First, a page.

Wendy Schwartz’s serene and teeming creative life

07/05/2012

Painter Wendy Schwartz doesn’t like stormy weather, but she loves the look of a tumultuous sky. And if the 22 paintings now on display at Toby’s Gallery are any evidence, she also loves skies where the clouds have just cleared, skies that turn the dry grasses pink, and skies spreading brilliant and blue over a stretch of desolate highway.

From her Inverness tidal flat studio, Ms. Schwartz has been painting the beauty around her since she moved to West Marin in 1983. While most of her work depicts local scenes, the smaller paintings displayed on the studio’s back wall reveal Sierra Nevada desert underbrush, and the steps to a New York City laundromat.

“I don’t look for the magnificent,” Ms. Schwartz said. “I look for what I see emerging around me, for what strikes me unexpectedly at a particular moment in such a way that I see it as a painting.”

This might happen while driving past farms on Highway One, or while walking her Labrador retriever, Gracie, under looming Bishop pines on the ridge. She often paints white buildings, or, more accurately, the blinding light that hits them and their smoky blue shadows. In one painting in her current show, on display through the end of July, an abandoned farmhouse crouches from behind the shelter of spreading, dark trees. In her only night scene, called Rich Ready-Mix, the warm light coming from a mysterious porch contrasts with the cool light of a streetlamp shining above.

“I suppose I’m drawn to forlorn places,” she said. “There’s an ache that one can lean into.”

Indeed, there is a vertiginous quality to many otherwise straightforward settings, where buildings and telephone poles tilt slightly, suggesting motion, or a hastily taken photograph.

She occasionally works from photographs, but she also sketches and paints from life, as well as from memory — whatever she needs to produce the picture she’s seen in her head. Her brush strokes are almost always visible, so there is always motion; the feel of the piece is more important to her than whether or not it is true to life.

“Everyone takes out telephone poles,” she said, speaking of other landscape artists. “But I am always putting them in! They are wonderful for defining distance.”

Ms. Schwartz has traveled some distances. Born in Brooklyn, she grew up in suburban Long Island and studied fine art at Boston University. She enrolled in the liberal arts program there, and while she’d always “been good at making pictures,” it wasn’t until her sophomore year that she fell in love with painting.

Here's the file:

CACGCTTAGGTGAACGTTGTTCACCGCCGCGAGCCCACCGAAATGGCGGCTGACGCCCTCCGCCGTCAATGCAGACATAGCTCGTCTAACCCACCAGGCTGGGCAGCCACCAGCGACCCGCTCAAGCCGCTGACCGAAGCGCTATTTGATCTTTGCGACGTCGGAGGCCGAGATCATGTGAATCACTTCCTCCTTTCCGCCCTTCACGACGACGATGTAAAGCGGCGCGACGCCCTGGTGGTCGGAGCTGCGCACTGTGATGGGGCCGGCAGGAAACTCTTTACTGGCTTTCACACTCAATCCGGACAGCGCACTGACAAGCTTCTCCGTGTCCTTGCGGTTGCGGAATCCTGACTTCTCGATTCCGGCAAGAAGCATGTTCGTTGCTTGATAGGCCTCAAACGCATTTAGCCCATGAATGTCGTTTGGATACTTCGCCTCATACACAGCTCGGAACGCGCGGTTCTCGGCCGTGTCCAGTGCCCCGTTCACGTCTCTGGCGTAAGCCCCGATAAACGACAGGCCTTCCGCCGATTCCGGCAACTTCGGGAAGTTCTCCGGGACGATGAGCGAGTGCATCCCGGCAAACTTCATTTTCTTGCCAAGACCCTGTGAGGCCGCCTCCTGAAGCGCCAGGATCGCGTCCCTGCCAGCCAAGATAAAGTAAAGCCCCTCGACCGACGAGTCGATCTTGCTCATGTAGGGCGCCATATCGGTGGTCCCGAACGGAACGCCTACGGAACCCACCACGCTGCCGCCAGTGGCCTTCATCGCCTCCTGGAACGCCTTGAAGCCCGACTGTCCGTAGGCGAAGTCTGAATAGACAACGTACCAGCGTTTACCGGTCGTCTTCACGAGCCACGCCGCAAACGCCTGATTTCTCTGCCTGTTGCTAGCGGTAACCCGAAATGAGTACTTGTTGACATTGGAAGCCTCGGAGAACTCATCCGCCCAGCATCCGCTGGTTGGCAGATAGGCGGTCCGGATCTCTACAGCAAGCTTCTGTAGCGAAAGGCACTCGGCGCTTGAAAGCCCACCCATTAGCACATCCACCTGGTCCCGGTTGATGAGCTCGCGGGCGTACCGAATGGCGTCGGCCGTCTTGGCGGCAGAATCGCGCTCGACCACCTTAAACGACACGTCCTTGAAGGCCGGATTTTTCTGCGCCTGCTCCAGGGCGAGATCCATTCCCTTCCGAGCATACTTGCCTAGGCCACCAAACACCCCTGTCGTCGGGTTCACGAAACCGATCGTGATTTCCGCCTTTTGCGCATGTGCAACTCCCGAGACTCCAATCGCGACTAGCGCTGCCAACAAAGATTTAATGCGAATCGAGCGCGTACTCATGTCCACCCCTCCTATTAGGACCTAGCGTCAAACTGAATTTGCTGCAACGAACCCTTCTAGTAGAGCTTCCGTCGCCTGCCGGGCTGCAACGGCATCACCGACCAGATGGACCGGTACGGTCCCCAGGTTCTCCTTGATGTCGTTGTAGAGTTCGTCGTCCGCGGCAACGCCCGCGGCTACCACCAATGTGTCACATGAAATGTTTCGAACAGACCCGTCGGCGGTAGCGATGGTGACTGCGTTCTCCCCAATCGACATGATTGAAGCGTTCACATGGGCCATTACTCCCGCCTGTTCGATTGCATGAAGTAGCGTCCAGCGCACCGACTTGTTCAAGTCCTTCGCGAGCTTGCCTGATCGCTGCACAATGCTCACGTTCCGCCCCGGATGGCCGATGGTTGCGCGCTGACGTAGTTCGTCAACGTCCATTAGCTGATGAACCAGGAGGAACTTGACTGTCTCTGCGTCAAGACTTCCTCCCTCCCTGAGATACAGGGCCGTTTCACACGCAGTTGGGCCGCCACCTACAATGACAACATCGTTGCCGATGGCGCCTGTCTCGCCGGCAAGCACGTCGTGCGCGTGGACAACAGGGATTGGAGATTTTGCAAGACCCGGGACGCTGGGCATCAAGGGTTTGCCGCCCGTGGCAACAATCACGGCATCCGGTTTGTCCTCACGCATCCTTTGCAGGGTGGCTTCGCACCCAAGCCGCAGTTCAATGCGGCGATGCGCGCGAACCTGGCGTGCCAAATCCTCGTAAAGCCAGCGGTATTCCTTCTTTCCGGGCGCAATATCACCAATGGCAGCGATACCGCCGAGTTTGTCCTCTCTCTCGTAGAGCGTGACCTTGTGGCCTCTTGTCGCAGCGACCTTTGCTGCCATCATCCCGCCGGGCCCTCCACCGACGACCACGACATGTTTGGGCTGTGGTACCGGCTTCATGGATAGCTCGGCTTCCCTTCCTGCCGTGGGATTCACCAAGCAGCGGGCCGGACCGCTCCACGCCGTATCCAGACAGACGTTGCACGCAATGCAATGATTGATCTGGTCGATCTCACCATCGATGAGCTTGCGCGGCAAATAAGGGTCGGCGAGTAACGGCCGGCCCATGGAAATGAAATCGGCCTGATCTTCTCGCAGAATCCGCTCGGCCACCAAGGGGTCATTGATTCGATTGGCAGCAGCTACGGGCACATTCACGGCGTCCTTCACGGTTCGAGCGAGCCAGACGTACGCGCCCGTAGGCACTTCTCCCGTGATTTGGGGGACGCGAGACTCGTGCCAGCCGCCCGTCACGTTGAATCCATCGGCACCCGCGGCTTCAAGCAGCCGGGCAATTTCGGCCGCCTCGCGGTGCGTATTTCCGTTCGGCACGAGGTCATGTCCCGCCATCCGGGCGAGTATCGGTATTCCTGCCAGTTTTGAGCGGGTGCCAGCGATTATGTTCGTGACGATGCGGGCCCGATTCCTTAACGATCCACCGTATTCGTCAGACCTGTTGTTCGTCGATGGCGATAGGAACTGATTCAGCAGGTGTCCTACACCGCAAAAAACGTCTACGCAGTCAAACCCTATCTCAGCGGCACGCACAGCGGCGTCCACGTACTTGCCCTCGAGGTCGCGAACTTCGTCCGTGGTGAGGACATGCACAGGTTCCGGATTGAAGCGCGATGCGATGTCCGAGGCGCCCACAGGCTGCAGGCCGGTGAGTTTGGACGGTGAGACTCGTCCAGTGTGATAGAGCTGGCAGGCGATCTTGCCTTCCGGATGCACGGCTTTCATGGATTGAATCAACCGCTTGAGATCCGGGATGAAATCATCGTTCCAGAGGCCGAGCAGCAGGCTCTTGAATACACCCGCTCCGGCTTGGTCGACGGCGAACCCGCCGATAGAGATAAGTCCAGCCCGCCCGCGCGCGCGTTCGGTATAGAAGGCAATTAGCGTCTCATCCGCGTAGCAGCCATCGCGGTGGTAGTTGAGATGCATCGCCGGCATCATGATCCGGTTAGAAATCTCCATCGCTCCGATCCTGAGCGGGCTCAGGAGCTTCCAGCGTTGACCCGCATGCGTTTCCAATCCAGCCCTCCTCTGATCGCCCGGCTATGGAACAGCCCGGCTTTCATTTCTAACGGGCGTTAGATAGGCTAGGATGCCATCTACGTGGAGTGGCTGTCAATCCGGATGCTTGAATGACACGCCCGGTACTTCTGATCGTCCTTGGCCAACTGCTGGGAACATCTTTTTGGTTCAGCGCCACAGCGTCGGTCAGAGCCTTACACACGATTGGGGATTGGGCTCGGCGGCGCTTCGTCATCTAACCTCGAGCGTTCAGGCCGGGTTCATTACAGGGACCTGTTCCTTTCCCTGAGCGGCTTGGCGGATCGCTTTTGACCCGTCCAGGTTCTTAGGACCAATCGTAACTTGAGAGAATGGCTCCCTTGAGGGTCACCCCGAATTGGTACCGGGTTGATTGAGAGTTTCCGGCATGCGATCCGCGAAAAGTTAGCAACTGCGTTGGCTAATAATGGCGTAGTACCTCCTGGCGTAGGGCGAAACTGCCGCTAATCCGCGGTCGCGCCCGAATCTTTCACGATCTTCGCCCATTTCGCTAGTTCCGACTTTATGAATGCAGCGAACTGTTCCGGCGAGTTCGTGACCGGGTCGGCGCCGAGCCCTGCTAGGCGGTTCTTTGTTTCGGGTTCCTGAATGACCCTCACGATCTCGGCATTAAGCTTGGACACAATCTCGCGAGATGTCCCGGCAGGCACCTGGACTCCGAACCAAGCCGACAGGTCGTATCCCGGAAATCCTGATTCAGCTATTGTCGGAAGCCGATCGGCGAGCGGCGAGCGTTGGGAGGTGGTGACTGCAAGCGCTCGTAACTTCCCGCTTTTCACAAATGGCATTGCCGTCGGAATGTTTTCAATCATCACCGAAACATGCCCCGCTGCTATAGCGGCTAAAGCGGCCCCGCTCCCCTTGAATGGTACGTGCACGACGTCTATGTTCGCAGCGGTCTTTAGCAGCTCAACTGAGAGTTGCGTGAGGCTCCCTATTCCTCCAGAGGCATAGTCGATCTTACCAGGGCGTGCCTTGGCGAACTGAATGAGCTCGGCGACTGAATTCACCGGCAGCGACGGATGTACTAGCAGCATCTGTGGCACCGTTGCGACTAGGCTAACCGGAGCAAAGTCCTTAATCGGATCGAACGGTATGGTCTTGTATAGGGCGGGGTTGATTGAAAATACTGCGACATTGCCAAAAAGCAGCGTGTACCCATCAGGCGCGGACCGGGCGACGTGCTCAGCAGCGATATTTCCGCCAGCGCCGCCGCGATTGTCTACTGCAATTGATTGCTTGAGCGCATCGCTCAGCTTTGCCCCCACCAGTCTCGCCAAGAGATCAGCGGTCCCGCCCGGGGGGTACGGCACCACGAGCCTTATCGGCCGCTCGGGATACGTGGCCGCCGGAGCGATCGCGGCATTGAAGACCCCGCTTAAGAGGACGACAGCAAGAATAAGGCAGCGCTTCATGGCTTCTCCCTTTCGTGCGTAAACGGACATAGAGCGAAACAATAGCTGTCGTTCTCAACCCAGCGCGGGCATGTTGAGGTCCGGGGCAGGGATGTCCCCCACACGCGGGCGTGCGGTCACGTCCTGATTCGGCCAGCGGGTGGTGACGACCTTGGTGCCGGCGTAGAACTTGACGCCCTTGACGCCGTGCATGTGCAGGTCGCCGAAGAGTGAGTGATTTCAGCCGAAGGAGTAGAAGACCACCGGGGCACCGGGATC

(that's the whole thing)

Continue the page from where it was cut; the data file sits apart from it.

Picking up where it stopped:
“I wandered into the art department one day, and encountered that smell of turpentine and saw all the easels and thought, ‘I want to do that!’” she said.

But while she was always passionate about painting, she did not begin her studio practice in earnest until she settled in her present studio. She moved out to San Francisco and was working as a graphic designer in the publishing world when she met her now husband, Mark Dowie. They’d been out to West Marin to visit friends a few times, and Mr. Dowie had stayed at a house a few doors down from where they now live. In 1983 their present property — a cluster of former ranch outbuildings with a stunning view across the marsh — came up for sale.

“Mark basically took the property sight unseen,” she said. “He heard it was available and more or less said, ‘That will be fine, I’ll take it,’ and so we moved in together. And we’ve been here ever since.”

In 1987 she converted the garage into a studio, which is lit by a bay-facing picture window and skylight. Despite it’s locational hazards — it has flooded three times — it’s a tranquil setting that beckons visitors with a sign that reads Wet Paint. Outside the studio door is a green lawn, bordered by lavender bushes and a white picket fence, and a trail that leads out to a little wooden launch and boat house on the bay.

Her first local show was at Gallery Route One, and she’s taken part in the Marin Agricultural Land Trust (MALT)’s Ranches and Rolling Hills art show since its second year. And while she continued her freelance graphic design work for a time, she’s been working exclusively as a studio painter since the late 1990s.  She’s since exhibited in galleries across California, and her work can be seen in the San Francisco Museum of Modern Art. She last showed her paintings at Toby’s in 2008.

These days she says she’s often inspired by authors, especially those who create with words the kind of remote settings — with just a hint of human presence — that Ms. Schwartz is drawn to.

“If you can believe it, I’m just reading “The Grapes of Wrath” for the first time,” she says. “Wow! Steinbeck can really give you a sense of place!”

It is this sense of place that Ms. Schwartz’s own work so aptly conveys. Asked to describe her long-time home, she said: “It’s majestic in a serene sort of way. It’s teeming with life. To see the cattle slowly grazing their way down a hillside really make me feel . . .”

She pondered that very hillside for a moment.

“It really puts my own life in perspective,” she said.

An opening reception for Ms. Schwartz’s solo exhibition will take place this Saturday from 2 to 4 p.m.